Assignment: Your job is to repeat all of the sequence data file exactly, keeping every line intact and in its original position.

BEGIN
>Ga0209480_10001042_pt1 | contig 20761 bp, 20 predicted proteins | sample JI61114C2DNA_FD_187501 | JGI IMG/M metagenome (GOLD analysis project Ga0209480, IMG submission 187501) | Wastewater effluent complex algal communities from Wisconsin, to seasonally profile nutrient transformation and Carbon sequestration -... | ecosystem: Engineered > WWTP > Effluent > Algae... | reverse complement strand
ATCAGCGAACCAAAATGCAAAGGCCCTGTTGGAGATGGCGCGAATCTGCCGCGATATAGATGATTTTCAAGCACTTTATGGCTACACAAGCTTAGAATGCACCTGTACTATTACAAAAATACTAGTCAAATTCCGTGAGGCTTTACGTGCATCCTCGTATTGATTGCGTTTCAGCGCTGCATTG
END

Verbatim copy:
>Ga0209480_10001042_pt1 | contig 20761 bp, 20 predicted proteins | sample JI61114C2DNA_FD_187501 | JGI IMG/M metagenome (GOLD analysis project Ga0209480, IMG submission 187501) | Wastewater effluent complex algal communities from Wisconsin, to seasonally profile nutrient transformation and Carbon sequestration -... | ecosystem: Engineered > WWTP > Effluent > Algae... | reverse complement strand
ATCAGCGAACCAAAATGCAAAGGCCCTGTTGGAGATGGCGCGAATCTGCCGCGATATAGATGATTTTCAAGCACTTTATGGCTACACAAGCTTAGAATGCACCTGTACTATTACAAAAATACTAGTCAAATTCCGTGAGGCTTTACGTGCATCCTCGTATTGATTGCGTTTCAGCGCTGCATTG